10. Dr. Crazy on 25 Jan 2009 at 1:09 pm #

    People actually make buckeyes? I guess when one lives in the land of Buckeyes they’re just easily available for purchase…. it never occurred to me to make them :)

    Buckeye born and bred, and now I’m basically back (well, a few miles away, but close enough). And I know of at least two or three other bloggy types off the top of my head who are also buckeye types.

  11. JJO on 25 Jan 2009 at 1:25 pm #

    Not a buckeye (a born Baltimorean, but northern VA raised), but James Thurber did live in my hometown for a little while:

    http://richardspooralmanac.blogspot.com/2008/03/local-history.html

  12. Michelle Bell on 25 Jan 2009 at 1:43 pm #

    I also grew up making those tasty buckeye treats about an hour south of Toledo. I’m now living above the border in the vast frigid expanse of Michigan, but I very much enjoyed growing up in Ohio. Lots of room, lots of starry nights, lots of nature. But I did find a lot of the education on the primary and secondary education to be lacking for practical life skills… 10% of my graduating class was pregnant or had a child by the time we graduated. I don’t know how common that was around the rest of the state for my generation…

  13. Erica on 25 Jan 2009 at 1:56 pm #

    I wasn’t born a Buckeye (what’s a person from Pennsylvania called?), but lived there from 2 to 18 and still consider it my home. Plus I’m addicted to chocolate-dipped peanut butter balls :-D NOM NOM NOM!

  14. Rad Readr on 25 Jan 2009 at 3:22 pm #

    We gave birth to a Buckeye, born in Hamilton. And my other son considers himself a Buckeye after living there from K-5.

    I heard someone once say that Ohio is like the Hotel California. You can check out any time you like, but…Fortunately, I’m back in the actual Hotel California, and I don’t plan on checking out any time soon.

  15. Historiann on 25 Jan 2009 at 4:38 pm #

    You have to watch out for those native-born Buckeyes like me, Dr. Crazy, and History Maven–all roads lead to Ohio somehow.

    Fortunately, The Hotel Colorado still has a few vacancies!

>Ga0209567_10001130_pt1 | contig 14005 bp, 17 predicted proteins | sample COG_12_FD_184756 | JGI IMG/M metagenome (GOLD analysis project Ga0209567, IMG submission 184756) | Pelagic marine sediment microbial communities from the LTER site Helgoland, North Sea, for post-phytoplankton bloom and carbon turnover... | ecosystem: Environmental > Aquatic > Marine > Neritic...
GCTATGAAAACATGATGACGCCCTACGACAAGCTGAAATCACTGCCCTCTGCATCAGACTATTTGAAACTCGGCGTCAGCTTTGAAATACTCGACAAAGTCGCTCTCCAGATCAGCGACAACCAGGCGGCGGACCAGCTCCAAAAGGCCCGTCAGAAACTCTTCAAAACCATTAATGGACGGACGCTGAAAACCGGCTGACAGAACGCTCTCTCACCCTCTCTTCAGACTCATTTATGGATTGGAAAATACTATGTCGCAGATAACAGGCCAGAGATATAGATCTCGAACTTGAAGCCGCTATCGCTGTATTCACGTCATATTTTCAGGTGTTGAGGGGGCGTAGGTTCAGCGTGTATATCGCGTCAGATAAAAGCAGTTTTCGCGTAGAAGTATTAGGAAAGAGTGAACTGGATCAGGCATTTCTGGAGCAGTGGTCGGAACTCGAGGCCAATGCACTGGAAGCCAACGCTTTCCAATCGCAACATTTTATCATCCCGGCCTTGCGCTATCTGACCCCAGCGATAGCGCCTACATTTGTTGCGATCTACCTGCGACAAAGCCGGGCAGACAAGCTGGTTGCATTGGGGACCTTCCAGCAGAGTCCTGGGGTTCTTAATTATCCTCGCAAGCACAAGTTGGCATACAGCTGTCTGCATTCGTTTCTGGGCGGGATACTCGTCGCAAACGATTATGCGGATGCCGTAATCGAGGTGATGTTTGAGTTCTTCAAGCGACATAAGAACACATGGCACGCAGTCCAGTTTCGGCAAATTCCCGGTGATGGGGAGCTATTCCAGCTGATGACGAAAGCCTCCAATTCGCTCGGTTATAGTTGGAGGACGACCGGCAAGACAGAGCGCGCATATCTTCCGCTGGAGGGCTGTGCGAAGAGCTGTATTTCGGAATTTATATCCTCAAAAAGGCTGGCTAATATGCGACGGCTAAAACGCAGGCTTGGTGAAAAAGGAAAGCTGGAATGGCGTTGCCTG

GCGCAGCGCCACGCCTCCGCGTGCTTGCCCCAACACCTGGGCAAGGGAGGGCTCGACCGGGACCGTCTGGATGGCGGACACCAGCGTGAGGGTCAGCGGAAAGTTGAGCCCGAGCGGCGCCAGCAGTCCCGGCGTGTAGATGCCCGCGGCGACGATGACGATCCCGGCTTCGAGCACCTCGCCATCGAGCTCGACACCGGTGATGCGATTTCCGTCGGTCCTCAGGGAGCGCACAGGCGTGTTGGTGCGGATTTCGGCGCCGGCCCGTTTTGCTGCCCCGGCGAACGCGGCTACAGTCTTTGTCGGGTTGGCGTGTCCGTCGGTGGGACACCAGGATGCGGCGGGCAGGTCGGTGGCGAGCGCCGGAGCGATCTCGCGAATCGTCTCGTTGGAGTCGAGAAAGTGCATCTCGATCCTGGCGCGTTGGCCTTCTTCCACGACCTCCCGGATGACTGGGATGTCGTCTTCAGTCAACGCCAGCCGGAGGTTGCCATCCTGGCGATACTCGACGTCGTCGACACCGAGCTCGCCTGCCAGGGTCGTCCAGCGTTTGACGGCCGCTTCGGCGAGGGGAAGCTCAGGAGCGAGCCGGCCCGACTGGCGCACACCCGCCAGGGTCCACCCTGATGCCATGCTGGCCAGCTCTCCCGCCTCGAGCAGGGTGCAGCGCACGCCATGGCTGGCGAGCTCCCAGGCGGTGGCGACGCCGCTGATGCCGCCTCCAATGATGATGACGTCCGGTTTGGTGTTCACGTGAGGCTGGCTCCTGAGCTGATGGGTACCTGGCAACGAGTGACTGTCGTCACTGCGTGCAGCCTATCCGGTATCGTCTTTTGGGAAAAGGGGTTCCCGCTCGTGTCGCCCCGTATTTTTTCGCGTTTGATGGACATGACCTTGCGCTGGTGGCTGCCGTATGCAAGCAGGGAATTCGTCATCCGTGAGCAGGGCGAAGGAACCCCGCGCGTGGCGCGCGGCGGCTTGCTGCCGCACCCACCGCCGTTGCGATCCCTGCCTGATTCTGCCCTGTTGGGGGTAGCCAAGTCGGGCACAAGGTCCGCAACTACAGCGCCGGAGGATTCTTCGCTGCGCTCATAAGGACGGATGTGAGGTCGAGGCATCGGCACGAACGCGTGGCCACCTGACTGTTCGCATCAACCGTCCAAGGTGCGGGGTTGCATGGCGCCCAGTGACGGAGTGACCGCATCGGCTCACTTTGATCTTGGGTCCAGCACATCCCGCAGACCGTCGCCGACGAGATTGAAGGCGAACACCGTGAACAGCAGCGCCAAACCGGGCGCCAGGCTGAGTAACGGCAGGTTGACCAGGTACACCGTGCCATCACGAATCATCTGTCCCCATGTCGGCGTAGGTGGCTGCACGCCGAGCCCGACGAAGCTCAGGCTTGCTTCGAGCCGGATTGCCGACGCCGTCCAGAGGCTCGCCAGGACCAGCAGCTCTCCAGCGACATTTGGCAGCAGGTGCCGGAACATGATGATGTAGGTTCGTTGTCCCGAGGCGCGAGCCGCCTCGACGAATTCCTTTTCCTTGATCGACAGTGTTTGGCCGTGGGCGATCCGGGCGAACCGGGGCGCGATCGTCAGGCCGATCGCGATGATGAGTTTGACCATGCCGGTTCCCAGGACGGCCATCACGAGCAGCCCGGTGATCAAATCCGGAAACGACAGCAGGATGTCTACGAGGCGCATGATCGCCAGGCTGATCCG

16. Mother of ALL on 25 Jan 2009 at 7:40 pm #

    Here’s an original Buckeye State Buckeye recipe.

    1 pound of peanut butter, creamy or crunchy
    1 1/2 pounds of powdered sugar
    2 sticks of butter

    Mix all together. I use a heavy spoon. Refrigerate so that mixture can be easily rolled into balls. I put the balls on waxed paper on a cookie sheet and put in them in the freezer for at least an hour.

    12 oz chocolate chips
    1/2 bar of parafin

    Melt together in a double boiler. Use a toothpick to stab the p.b. balls and dip in the hot chocolate. Refrigerate.

    This has been a family favorite for years. Enjoy!

  17. Liz2 on 25 Jan 2009 at 8:15 pm #

    I, too, am a buckeye. I lived there until I was 27 and despite every effort on my part I have not been able to move back. For awhile I was really depressed about it because my family is all still there but frankly I’ve come to love my new home and I don’t think I can ever live through a northern winter again. And anyway, where I live now we have a non-stop party from February through April!

  18. Profane on 25 Jan 2009 at 8:29 pm #

    I am not, nor have I ever been a Buckeye. Moving to Pennsylvania has not helped matters 8-).

  19. Indyanna on 25 Jan 2009 at 9:57 pm #

    If Chrissie came back, maybe I’ll come back too, although doubtless not forever. (She’s owns a vegan restaurant in Akron now, and maybe will rebuild the train station on one of those parking lots). I too fondly remember the front porch springs in smalltown Ohio, although not summers. We hired someone out of Gam-Beer, OH last year, and after one year in Bituminosia, ze hightailed it out and is now holed up running a public history program out in Durango. So on that anecdotal evidence, the Hotel Colorado must be filling up quickly with former Buckeyes!

  20. susurro on 26 Jan 2009 at 7:29 am #

    I too am an Enchanter but my partner of 20 years is a Buckeye. I asked her what Buckeye candies were this am and she rolled her eyes at me . . .

  21. steveeboy on 26 Jan 2009 at 4:24 pm #

    buckeye here too…

    Grew up in a suburb between cleveland and akron.

    my school cafeterias all served buckeyes and haystacks–chocolate covered coconut–many days a week.

    I always liked buckeyes better and think they are still the “bomb.”

    Left the state to pursue the PhD.

    Ended up in Philly pursuing someone that had finished her PhD.

    I would never move back, everytime I go home to NEO I get depressed because it is so obviously on a very long downward slope…

    I do miss the lake though, and the river…

  22. Ann Bartow on 27 Jan 2009 at 8:06 pm #

    I was only a Buckeye for two years, but while my workplace was not great, I unexpectedly loved living there, and have kept in touch with friends there to this day. Only thing I never got used to was the testing of the tornado sirens. How I came to dread the first Tuesday of every month!